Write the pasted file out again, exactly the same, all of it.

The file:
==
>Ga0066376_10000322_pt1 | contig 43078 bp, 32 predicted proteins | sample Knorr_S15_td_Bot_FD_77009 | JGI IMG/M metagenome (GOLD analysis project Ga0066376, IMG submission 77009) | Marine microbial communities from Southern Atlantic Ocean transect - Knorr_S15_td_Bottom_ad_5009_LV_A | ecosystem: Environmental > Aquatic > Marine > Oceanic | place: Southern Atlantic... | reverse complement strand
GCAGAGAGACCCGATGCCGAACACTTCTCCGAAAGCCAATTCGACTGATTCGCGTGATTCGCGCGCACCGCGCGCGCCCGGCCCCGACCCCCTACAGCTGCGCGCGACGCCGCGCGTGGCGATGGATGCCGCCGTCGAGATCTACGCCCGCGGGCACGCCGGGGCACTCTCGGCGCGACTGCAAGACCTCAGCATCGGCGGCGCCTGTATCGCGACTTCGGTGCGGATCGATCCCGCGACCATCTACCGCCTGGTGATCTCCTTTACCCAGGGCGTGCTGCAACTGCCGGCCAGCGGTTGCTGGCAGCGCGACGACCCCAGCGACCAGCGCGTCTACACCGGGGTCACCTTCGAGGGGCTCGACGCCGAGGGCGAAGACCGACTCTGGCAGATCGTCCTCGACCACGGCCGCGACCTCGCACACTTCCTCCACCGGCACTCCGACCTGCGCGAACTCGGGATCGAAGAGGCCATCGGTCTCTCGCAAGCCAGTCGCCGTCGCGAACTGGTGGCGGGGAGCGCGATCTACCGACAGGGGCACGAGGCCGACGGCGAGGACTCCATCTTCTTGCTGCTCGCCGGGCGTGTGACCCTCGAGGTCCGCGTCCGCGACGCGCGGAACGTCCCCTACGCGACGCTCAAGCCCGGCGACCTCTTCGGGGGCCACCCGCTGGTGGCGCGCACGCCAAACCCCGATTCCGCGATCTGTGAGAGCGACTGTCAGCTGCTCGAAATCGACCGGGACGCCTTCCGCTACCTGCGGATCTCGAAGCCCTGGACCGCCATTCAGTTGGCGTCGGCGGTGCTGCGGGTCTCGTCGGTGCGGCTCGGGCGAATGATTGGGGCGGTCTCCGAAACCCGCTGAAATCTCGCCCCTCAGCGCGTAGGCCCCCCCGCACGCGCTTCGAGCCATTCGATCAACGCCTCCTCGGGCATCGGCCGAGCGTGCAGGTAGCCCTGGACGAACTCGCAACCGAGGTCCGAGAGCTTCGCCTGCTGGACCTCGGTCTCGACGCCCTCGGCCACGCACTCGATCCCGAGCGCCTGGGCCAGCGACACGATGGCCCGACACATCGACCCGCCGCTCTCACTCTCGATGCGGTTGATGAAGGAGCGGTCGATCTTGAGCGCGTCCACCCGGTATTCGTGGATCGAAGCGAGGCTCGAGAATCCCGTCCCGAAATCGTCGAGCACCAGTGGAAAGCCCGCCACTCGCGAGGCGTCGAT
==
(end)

>Ga0066376_10000322_pt1 | contig 43078 bp, 32 predicted proteins | sample Knorr_S15_td_Bot_FD_77009 | JGI IMG/M metagenome (GOLD analysis project Ga0066376, IMG submission 77009) | Marine microbial communities from Southern Atlantic Ocean transect - Knorr_S15_td_Bottom_ad_5009_LV_A | ecosystem: Environmental > Aquatic > Marine > Oceanic | place: Southern Atlantic... | reverse complement strand
GCAGAGAGACCCGATGCCGAACACTTCTCCGAAAGCCAATTCGACTGATTCGCGTGATTCGCGCGCACCGCGCGCGCCCGGCCCCGACCCCCTACAGCTGCGCGCGACGCCGCGCGTGGCGATGGATGCCGCCGTCGAGATCTACGCCCGCGGGCACGCCGGGGCACTCTCGGCGCGACTGCAAGACCTCAGCATCGGCGGCGCCTGTATCGCGACTTCGGTGCGGATCGATCCCGCGACCATCTACCGCCTGGTGATCTCCTTTACCCAGGGCGTGCTGCAACTGCCGGCCAGCGGTTGCTGGCAGCGCGACGACCCCAGCGACCAGCGCGTCTACACCGGGGTCACCTTCGAGGGGCTCGACGCCGAGGGCGAAGACCGACTCTGGCAGATCGTCCTCGACCACGGCCGCGACCTCGCACACTTCCTCCACCGGCACTCCGACCTGCGCGAACTCGGGATCGAAGAGGCCATCGGTCTCTCGCAAGCCAGTCGCCGTCGCGAACTGGTGGCGGGGAGCGCGATCTACCGACAGGGGCACGAGGCCGACGGCGAGGACTCCATCTTCTTGCTGCTCGCCGGGCGTGTGACCCTCGAGGTCCGCGTCCGCGACGCGCGGAACGTCCCCTACGCGACGCTCAAGCCCGGCGACCTCTTCGGGGGCCACCCGCTGGTGGCGCGCACGCCAAACCCCGATTCCGCGATCTGTGAGAGCGACTGTCAGCTGCTCGAAATCGACCGGGACGCCTTCCGCTACCTGCGGATCTCGAAGCCCTGGACCGCCATTCAGTTGGCGTCGGCGGTGCTGCGGGTCTCGTCGGTGCGGCTCGGGCGAATGATTGGGGCGGTCTCCGAAACCCGCTGAAATCTCGCCCCTCAGCGCGTAGGCCCCCCCGCACGCGCTTCGAGCCATTCGATCAACGCCTCCTCGGGCATCGGCCGAGCGTGCAGGTAGCCCTGGACGAACTCGCAACCGAGGTCCGAGAGCTTCGCCTGCTGGACCTCGGTCTCGACGCCCTCGGCCACGCACTCGATCCCGAGCGCCTGGGCCAGCGACACGATGGCCCGACACATCGACCCGCCGCTCTCACTCTCGATGCGGTTGATGAAGGAGCGGTCGATCTTGAGCGCGTCCACCCGGTATTCGTGGATCGAAGCGAGGCTCGAGAATCCCGTCCCGAAATCGTCGAGCACCAGTGGAAAGCCCGCCACTCGCGAGGCGTCGAT